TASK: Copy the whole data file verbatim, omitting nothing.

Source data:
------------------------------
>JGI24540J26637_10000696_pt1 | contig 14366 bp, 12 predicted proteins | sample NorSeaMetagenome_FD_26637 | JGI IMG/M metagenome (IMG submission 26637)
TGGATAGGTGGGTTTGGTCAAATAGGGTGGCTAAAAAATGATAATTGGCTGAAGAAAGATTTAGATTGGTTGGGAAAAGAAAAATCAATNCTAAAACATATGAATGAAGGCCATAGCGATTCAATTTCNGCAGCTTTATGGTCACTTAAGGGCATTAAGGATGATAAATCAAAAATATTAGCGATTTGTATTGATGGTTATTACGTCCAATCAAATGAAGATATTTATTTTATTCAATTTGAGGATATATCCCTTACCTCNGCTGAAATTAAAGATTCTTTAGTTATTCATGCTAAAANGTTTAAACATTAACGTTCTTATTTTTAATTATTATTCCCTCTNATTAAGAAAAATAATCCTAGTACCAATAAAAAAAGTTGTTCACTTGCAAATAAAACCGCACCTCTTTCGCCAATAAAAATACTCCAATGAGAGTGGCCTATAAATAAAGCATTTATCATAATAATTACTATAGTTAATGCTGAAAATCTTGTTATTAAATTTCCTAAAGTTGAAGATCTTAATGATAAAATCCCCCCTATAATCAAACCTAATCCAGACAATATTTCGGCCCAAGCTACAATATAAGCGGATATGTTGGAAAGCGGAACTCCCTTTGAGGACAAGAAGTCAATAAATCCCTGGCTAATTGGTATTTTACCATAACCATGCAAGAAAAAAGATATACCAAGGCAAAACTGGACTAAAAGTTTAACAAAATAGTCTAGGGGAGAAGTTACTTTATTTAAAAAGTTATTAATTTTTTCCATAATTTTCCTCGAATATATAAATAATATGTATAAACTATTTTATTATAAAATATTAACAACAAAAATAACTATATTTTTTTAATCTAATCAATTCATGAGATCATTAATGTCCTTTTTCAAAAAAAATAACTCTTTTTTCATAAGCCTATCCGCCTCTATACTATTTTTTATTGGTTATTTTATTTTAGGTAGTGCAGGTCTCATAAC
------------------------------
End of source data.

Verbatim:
>JGI24540J26637_10000696_pt1 | contig 14366 bp, 12 predicted proteins | sample NorSeaMetagenome_FD_26637 | JGI IMG/M metagenome (IMG submission 26637)
TGGATAGGTGGGTTTGGTCAAATAGGGTGGCTAAAAAATGATAATTGGCTGAAGAAAGATTTAGATTGGTTGGGAAAAGAAAAATCAATNCTAAAACATATGAATGAAGGCCATAGCGATTCAATTTCNGCAGCTTTATGGTCACTTAAGGGCATTAAGGATGATAAATCAAAAATATTAGCGATTTGTATTGATGGTTATTACGTCCAATCAAATGAAGATATTTATTTTATTCAATTTGAGGATATATCCCTTACCTCNGCTGAAATTAAAGATTCTTTAGTTATTCATGCTAAAANGTTTAAACATTAACGTTCTTATTTTTAATTATTATTCCCTCTNATTAAGAAAAATAATCCTAGTACCAATAAAAAAAGTTGTTCACTTGCAAATAAAACCGCACCTCTTTCGCCAATAAAAATACTCCAATGAGAGTGGCCTATAAATAAAGCATTTATCATAATAATTACTATAGTTAATGCTGAAAATCTTGTTATTAAATTTCCTAAAGTTGAAGATCTTAATGATAAAATCCCCCCTATAATCAAACCTAATCCAGACAATATTTCGGCCCAAGCTACAATATAAGCGGATATGTTGGAAAGCGGAACTCCCTTTGAGGACAAGAAGTCAATAAATCCCTGGCTAATTGGTATTTTACCATAACCATGCAAGAAAAAAGATATACCAAGGCAAAACTGGACTAAAAGTTTAACAAAATAGTCTAGGGGAGAAGTTACTTTATTTAAAAAGTTATTAATTTTTTCCATAATTTTCCTCGAATATATAAATAATATGTATAAACTATTTTATTATAAAATATTAACAACAAAAATAACTATATTTTTTTAATCTAATCAATTCATGAGATCATTAATGTCCTTTTTCAAAAAAAATAACTCTTTTTTCATAAGCCTATCCGCCTCTATACTATTTTTTATTGGTTATTTTATTTTAGGTAGTGCAGGTCTCATAAC